She woke up at 5:00 am. (Yeah, like that's going to happen again this year!) She wore her senior "We're Kind of a B16 Deal" tee and a pair of shorts. I packed a nice lunch for her and after a little (a very little) attention to hair and makeup, we took a couple of quick "First Day" pictures and she was out of here. No need for breakfast; she and her BFFs were going to IHOP after the official first day senior drive-by.

Each graduating class of our town's high school takes part in this time-honored tradition twice. (I think it's just twice; I hope it's just twice.) The junior girls drive through the town honking and screaming the morning after the prior class's graduation. And those same girls, now officially seniors, do it all again the first day back at school in September.

My husband decorated our antique red Miata with racing stripes and a big number "16" on the driver door. It was by far the flashiest vehicle out there. But, as I videotaped the convoy this morning, I was happy to notice that my daughter and her bestie stayed belted in their seats even as they raced through the town. Whether that was fear of me or of the town police, I'll never know. But, I was glad on't.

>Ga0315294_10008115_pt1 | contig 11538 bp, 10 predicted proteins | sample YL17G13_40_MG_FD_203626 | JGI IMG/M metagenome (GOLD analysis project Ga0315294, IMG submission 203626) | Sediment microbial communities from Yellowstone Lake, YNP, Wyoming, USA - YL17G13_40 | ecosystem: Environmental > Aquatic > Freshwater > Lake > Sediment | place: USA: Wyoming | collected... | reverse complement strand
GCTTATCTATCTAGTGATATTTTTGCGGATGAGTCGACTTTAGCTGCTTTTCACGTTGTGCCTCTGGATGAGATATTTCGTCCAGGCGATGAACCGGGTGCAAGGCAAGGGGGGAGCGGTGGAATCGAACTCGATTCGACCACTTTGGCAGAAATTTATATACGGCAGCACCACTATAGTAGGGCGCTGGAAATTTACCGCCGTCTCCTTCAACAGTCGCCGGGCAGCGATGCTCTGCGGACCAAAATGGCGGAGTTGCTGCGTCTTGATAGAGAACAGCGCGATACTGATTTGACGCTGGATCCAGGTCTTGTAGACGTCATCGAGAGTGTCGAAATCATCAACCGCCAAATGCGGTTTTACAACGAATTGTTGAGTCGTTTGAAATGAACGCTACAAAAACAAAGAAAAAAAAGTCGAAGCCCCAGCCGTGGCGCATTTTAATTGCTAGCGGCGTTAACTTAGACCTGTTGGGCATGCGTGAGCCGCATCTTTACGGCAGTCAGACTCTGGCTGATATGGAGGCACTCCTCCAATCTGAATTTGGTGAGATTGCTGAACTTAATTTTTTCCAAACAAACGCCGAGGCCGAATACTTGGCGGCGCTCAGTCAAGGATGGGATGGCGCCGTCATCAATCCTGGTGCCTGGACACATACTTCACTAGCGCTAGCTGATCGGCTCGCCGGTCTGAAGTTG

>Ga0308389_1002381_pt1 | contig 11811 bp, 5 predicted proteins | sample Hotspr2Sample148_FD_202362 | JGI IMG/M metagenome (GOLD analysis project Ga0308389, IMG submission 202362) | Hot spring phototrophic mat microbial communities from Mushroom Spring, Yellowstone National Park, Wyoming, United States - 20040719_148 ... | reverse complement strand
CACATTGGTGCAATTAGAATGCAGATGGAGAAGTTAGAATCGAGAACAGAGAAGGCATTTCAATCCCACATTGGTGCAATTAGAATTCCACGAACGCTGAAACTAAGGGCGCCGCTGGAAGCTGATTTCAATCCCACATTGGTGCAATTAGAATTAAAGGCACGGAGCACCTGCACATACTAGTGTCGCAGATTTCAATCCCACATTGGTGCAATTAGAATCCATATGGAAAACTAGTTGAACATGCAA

Next on the agenda is the gauntlet outside the school. Historically, the seniors have taunted the incoming underclassmen and women. This year, however, our rules-happy principal ordained that there is to be no teasing and no touching — excepting "handshakes extended in the spirit of friendship and warm welcome."

(Excuse me while I go choke to death on laughter.)

(All right, I'm back now.)

Classes for seniors don't start until mid-morning, so my offspring and her posse will have time for a nutritious breakfast at the International House of Pancakes (is there a National House of Pancakes?) before their day — and presumably their education — starts in earnest.

This morning was my daughter's last first day. She and the other seniors only have 20-minute classes along with forms to fill out and an assembly, so the day should fly by for her.

Almost as fast as the last 15 years have flown by for me.

If you enjoyed this post, I invite you to order a copy of my book  Lovin' the Alien at